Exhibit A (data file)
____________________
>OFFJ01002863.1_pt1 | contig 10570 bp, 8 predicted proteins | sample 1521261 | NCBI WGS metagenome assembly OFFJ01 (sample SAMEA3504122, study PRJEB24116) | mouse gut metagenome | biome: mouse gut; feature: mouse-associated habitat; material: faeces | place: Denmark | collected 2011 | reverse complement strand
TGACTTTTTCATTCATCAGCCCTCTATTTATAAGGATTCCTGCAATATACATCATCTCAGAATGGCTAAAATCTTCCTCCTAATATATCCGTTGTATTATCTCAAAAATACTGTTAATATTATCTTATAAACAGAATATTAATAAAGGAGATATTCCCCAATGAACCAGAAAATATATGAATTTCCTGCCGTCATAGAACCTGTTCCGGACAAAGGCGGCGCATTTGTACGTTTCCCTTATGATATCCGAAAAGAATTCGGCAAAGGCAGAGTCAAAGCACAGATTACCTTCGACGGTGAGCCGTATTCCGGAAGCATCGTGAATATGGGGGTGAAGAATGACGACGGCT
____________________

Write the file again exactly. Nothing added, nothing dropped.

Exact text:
>OFFJ01002863.1_pt1 | contig 10570 bp, 8 predicted proteins | sample 1521261 | NCBI WGS metagenome assembly OFFJ01 (sample SAMEA3504122, study PRJEB24116) | mouse gut metagenome | biome: mouse gut; feature: mouse-associated habitat; material: faeces | place: Denmark | collected 2011 | reverse complement strand
TGACTTTTTCATTCATCAGCCCTCTATTTATAAGGATTCCTGCAATATACATCATCTCAGAATGGCTAAAATCTTCCTCCTAATATATCCGTTGTATTATCTCAAAAATACTGTTAATATTATCTTATAAACAGAATATTAATAAAGGAGATATTCCCCAATGAACCAGAAAATATATGAATTTCCTGCCGTCATAGAACCTGTTCCGGACAAAGGCGGCGCATTTGTACGTTTCCCTTATGATATCCGAAAAGAATTCGGCAAAGGCAGAGTCAAAGCACAGATTACCTTCGACGGTGAGCCGTATTCCGGAAGCATCGTGAATATGGGGGTGAAGAATGACGACGGCT